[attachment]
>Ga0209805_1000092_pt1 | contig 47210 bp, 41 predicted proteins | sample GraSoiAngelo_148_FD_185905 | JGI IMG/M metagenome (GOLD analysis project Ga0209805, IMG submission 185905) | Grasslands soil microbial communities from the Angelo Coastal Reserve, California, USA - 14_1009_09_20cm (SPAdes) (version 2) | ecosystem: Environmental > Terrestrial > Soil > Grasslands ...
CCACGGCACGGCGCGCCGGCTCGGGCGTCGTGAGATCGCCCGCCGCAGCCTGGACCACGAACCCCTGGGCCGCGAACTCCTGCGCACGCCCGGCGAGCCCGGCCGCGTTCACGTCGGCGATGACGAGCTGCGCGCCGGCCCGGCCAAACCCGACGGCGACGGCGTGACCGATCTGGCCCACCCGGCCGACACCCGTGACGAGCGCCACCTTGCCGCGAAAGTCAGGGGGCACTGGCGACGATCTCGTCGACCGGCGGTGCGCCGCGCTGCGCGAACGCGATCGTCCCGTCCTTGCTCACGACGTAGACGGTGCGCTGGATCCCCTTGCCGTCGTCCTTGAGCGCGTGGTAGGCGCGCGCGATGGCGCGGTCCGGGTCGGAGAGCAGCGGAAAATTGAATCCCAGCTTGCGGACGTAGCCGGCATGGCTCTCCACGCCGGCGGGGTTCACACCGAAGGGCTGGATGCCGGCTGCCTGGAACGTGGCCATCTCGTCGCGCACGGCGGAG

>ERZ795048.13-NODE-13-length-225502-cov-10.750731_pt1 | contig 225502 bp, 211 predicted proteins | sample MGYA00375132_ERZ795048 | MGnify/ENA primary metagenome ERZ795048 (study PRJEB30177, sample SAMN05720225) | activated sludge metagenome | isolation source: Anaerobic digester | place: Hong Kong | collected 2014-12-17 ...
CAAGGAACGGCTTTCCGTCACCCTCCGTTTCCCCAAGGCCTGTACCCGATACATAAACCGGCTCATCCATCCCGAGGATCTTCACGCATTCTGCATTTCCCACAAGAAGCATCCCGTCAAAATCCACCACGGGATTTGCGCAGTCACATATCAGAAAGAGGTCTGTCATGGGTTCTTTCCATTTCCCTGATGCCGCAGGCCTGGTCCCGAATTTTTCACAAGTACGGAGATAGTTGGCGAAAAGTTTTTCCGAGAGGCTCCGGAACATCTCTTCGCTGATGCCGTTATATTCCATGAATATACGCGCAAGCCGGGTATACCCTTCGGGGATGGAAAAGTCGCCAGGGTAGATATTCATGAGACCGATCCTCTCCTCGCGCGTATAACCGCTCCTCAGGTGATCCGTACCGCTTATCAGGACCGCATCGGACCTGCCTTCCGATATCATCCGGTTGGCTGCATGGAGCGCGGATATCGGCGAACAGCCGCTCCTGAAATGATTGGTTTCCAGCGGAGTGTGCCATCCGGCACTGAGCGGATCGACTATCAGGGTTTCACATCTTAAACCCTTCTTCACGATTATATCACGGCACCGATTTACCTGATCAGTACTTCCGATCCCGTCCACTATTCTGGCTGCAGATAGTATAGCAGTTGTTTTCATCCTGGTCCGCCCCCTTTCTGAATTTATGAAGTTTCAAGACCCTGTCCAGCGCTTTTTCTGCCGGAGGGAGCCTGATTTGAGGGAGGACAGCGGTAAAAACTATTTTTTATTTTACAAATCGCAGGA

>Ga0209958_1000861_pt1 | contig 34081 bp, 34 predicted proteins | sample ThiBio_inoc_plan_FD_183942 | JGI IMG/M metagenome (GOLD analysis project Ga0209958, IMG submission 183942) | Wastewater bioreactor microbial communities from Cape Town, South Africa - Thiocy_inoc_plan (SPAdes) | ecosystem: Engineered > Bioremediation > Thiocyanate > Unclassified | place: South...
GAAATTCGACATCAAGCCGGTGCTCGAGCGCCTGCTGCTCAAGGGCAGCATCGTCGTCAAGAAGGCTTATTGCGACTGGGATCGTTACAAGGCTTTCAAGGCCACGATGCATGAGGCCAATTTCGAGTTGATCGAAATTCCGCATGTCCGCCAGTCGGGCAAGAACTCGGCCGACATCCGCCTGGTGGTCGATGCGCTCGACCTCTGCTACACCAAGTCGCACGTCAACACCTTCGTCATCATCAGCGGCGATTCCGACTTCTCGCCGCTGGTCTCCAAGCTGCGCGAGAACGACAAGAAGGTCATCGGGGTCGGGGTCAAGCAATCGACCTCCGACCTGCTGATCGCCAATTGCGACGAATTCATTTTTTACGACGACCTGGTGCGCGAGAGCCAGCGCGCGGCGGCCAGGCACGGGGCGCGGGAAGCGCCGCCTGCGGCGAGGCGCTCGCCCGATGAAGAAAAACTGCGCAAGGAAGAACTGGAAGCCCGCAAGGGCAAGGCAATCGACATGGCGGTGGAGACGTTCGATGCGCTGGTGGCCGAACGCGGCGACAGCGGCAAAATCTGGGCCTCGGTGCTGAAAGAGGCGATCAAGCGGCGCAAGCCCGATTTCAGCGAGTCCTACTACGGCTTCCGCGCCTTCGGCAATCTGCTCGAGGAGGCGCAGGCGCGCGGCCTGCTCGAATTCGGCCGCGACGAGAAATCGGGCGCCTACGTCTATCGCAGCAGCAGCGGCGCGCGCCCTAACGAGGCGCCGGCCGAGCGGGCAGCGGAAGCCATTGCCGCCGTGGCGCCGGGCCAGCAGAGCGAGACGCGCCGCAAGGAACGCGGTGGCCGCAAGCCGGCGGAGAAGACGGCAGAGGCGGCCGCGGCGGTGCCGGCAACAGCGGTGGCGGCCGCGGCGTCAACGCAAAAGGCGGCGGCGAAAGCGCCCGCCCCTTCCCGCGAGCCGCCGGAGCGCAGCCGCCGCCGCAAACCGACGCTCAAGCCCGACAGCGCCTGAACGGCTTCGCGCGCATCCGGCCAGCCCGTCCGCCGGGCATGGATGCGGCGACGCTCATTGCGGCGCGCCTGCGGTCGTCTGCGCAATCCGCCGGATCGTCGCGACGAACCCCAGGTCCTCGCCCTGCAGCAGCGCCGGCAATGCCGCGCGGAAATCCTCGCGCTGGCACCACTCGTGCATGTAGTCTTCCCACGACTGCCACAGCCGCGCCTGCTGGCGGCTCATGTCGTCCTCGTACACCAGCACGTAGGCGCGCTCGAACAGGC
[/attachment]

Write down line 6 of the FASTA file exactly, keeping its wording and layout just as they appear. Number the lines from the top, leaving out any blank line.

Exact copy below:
GAAATTCGACATCAAGCCGGTGCTCGAGCGCCTGCTGCTCAAGGGCAGCATCGTCGTCAAGAAGGCTTATTGCGACTGGGATCGTTACAAGGCTTTCAAGGCCACGATGCATGAGGCCAATTTCGAGTTGATCGAAATTCCGCATGTCCGCCAGTCGGGCAAGAACTCGGCCGACATCCGCCTGGTGGTCGATGCGCTCGACCTCTGCTACACCAAGTCGCACGTCAACACCTTCGTCATCATCAGCGGCGATTCCGACTTCTCGCCGCTGGTCTCCAAGCTGCGCGAGAACGACAAGAAGGTCATCGGGGTCGGGGTCAAGCAATCGACCTCCGACCTGCTGATCGCCAATTGCGACGAATTCATTTTTTACGACGACCTGGTGCGCGAGAGCCAGCGCGCGGCGGCCAGGCACGGGGCGCGGGAAGCGCCGCCTGCGGCGAGGCGCTCGCCCGATGAAGAAAAACTGCGCAAGGAAGAACTGGAAGCCCGCAAGGGCAAGGCAATCGACATGGCGGTGGAGACGTTCGATGCGCTGGTGGCCGAACGCGGCGACAGCGGCAAAATCTGGGCCTCGGTGCTGAAAGAGGCGATCAAGCGGCGCAAGCCCGATTTCAGCGAGTCCTACTACGGCTTCCGCGCCTTCGGCAATCTGCTCGAGGAGGCGCAGGCGCGCGGCCTGCTCGAATTCGGCCGCGACGAGAAATCGGGCGCCTACGTCTATCGCAGCAGCAGCGGCGCGCGCCCTAACGAGGCGCCGGCCGAGCGGGCAGCGGAAGCCATTGCCGCCGTGGCGCCGGGCCAGCAGAGCGAGACGCGCCGCAAGGAACGCGGTGGCCGCAAGCCGGCGGAGAAGACGGCAGAGGCGGCCGCGGCGGTGCCGGCAACAGCGGTGGCGGCCGCGGCGTCAACGCAAAAGGCGGCGGCGAAAGCGCCCGCCCCTTCCCGCGAGCCGCCGGAGCGCAGCCGCCGCCGCAAACCGACGCTCAAGCCCGACAGCGCCTGAACGGCTTCGCGCGCATCCGGCCAGCCCGTCCGCCGGGCATGGATGCGGCGACGCTCATTGCGGCGCGCCTGCGGTCGTCTGCGCAATCCGCCGGATCGTCGCGACGAACCCCAGGTCCTCGCCCTGCAGCAGCGCCGGCAATGCCGCGCGGAAATCCTCGCGCTGGCACCACTCGTGCATGTAGTCTTCCCACGACTGCCACAGCCGCGCCTGCTGGCGGCTCATGTCGTCCTCGTACACCAGCACGTAGGCGCGCTCGAACAGGC